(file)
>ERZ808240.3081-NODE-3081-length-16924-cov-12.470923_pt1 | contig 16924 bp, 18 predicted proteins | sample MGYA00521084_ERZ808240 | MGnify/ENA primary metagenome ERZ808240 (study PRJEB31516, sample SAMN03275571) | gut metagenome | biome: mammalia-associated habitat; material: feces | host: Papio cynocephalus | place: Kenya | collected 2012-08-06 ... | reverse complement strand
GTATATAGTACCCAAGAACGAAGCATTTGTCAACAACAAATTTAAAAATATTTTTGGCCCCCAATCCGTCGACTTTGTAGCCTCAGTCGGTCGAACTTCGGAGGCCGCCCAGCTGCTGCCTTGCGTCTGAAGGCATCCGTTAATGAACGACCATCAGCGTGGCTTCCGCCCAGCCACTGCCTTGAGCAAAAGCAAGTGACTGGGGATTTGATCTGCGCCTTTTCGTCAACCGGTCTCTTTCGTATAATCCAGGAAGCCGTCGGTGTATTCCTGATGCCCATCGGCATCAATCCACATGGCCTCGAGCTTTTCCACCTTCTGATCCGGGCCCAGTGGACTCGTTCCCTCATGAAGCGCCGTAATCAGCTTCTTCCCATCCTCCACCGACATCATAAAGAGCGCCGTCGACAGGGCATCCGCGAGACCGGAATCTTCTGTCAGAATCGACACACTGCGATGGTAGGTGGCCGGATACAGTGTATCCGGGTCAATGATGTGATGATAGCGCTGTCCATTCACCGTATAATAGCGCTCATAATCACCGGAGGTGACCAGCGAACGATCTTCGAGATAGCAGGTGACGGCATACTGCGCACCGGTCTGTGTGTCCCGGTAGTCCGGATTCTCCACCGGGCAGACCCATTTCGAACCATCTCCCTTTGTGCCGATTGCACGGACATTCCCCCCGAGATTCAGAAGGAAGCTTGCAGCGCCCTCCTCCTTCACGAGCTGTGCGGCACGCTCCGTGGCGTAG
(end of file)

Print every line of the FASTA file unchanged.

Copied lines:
>ERZ808240.3081-NODE-3081-length-16924-cov-12.470923_pt1 | contig 16924 bp, 18 predicted proteins | sample MGYA00521084_ERZ808240 | MGnify/ENA primary metagenome ERZ808240 (study PRJEB31516, sample SAMN03275571) | gut metagenome | biome: mammalia-associated habitat; material: feces | host: Papio cynocephalus | place: Kenya | collected 2012-08-06 ... | reverse complement strand
GTATATAGTACCCAAGAACGAAGCATTTGTCAACAACAAATTTAAAAATATTTTTGGCCCCCAATCCGTCGACTTTGTAGCCTCAGTCGGTCGAACTTCGGAGGCCGCCCAGCTGCTGCCTTGCGTCTGAAGGCATCCGTTAATGAACGACCATCAGCGTGGCTTCCGCCCAGCCACTGCCTTGAGCAAAAGCAAGTGACTGGGGATTTGATCTGCGCCTTTTCGTCAACCGGTCTCTTTCGTATAATCCAGGAAGCCGTCGGTGTATTCCTGATGCCCATCGGCATCAATCCACATGGCCTCGAGCTTTTCCACCTTCTGATCCGGGCCCAGTGGACTCGTTCCCTCATGAAGCGCCGTAATCAGCTTCTTCCCATCCTCCACCGACATCATAAAGAGCGCCGTCGACAGGGCATCCGCGAGACCGGAATCTTCTGTCAGAATCGACACACTGCGATGGTAGGTGGCCGGATACAGTGTATCCGGGTCAATGATGTGATGATAGCGCTGTCCATTCACCGTATAATAGCGCTCATAATCACCGGAGGTGACCAGCGAACGATCTTCGAGATAGCAGGTGACGGCATACTGCGCACCGGTCTGTGTGTCCCGGTAGTCCGGATTCTCCACCGGGCAGACCCATTTCGAACCATCTCCCTTTGTGCCGATTGCACGGACATTCCCCCCGAGATTCAGAAGGAAGCTTGCAGCGCCCTCCTCCTTCACGAGCTGTGCGGCACGCTCCGTGGCGTAG